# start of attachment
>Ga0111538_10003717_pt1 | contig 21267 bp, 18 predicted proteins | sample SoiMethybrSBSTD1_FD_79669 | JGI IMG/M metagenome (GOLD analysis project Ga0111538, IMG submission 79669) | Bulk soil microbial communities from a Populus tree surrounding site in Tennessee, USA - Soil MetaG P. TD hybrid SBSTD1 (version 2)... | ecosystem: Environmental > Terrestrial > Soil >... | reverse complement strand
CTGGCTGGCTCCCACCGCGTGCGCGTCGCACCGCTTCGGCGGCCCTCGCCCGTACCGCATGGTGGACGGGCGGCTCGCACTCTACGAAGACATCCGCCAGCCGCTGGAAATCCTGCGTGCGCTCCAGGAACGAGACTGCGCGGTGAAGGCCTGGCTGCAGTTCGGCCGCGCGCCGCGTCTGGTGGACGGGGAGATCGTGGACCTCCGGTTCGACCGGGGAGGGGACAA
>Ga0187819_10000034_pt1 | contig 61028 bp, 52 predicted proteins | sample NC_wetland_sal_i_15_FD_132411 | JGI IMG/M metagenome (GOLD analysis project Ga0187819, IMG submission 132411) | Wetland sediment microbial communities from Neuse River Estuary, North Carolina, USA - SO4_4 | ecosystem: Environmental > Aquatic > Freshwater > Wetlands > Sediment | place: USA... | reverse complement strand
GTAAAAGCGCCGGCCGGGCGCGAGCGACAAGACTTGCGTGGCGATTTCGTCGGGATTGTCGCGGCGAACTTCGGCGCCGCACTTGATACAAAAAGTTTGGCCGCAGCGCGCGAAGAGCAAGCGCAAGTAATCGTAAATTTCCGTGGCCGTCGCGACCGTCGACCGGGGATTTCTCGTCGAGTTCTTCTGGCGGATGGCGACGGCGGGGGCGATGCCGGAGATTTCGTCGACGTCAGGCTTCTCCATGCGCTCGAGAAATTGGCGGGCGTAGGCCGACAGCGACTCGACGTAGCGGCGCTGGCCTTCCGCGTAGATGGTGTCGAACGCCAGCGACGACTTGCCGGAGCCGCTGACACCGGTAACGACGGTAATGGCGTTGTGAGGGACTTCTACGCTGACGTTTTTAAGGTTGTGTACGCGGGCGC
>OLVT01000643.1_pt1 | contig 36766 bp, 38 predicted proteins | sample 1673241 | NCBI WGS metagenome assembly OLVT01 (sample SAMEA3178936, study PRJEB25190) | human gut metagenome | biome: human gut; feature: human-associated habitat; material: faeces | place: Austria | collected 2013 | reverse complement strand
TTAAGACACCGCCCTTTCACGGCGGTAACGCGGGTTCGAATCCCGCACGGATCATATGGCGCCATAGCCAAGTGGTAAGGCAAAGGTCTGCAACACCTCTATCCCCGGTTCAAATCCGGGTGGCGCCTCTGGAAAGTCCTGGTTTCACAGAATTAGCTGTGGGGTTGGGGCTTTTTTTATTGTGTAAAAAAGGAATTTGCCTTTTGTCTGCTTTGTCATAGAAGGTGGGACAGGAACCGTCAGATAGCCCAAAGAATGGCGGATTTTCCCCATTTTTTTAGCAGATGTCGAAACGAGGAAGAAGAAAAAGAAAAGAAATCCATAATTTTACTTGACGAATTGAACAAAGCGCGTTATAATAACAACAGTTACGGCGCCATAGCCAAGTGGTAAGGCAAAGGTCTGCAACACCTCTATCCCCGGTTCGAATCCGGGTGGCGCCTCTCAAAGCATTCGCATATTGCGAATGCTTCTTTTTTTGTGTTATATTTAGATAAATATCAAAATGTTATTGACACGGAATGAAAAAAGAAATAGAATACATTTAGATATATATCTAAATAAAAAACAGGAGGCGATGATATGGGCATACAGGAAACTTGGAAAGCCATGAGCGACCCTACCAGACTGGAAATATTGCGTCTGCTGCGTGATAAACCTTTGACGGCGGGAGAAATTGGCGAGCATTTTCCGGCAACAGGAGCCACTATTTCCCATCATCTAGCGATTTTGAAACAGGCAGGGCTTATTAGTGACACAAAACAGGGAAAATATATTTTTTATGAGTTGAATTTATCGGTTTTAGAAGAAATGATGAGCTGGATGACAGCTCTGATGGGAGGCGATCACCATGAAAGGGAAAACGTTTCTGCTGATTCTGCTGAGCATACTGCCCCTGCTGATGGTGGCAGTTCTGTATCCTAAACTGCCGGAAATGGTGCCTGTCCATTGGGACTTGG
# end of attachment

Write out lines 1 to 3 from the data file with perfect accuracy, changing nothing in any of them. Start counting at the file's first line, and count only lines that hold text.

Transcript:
>Ga0111538_10003717_pt1 | contig 21267 bp, 18 predicted proteins | sample SoiMethybrSBSTD1_FD_79669 | JGI IMG/M metagenome (GOLD analysis project Ga0111538, IMG submission 79669) | Bulk soil microbial communities from a Populus tree surrounding site in Tennessee, USA - Soil MetaG P. TD hybrid SBSTD1 (version 2)... | ecosystem: Environmental > Terrestrial > Soil >... | reverse complement strand
CTGGCTGGCTCCCACCGCGTGCGCGTCGCACCGCTTCGGCGGCCCTCGCCCGTACCGCATGGTGGACGGGCGGCTCGCACTCTACGAAGACATCCGCCAGCCGCTGGAAATCCTGCGTGCGCTCCAGGAACGAGACTGCGCGGTGAAGGCCTGGCTGCAGTTCGGCCGCGCGCCGCGTCTGGTGGACGGGGAGATCGTGGACCTCCGGTTCGACCGGGGAGGGGACAA
>Ga0187819_10000034_pt1 | contig 61028 bp, 52 predicted proteins | sample NC_wetland_sal_i_15_FD_132411 | JGI IMG/M metagenome (GOLD analysis project Ga0187819, IMG submission 132411) | Wetland sediment microbial communities from Neuse River Estuary, North Carolina, USA - SO4_4 | ecosystem: Environmental > Aquatic > Freshwater > Wetlands > Sediment | place: USA... | reverse complement strand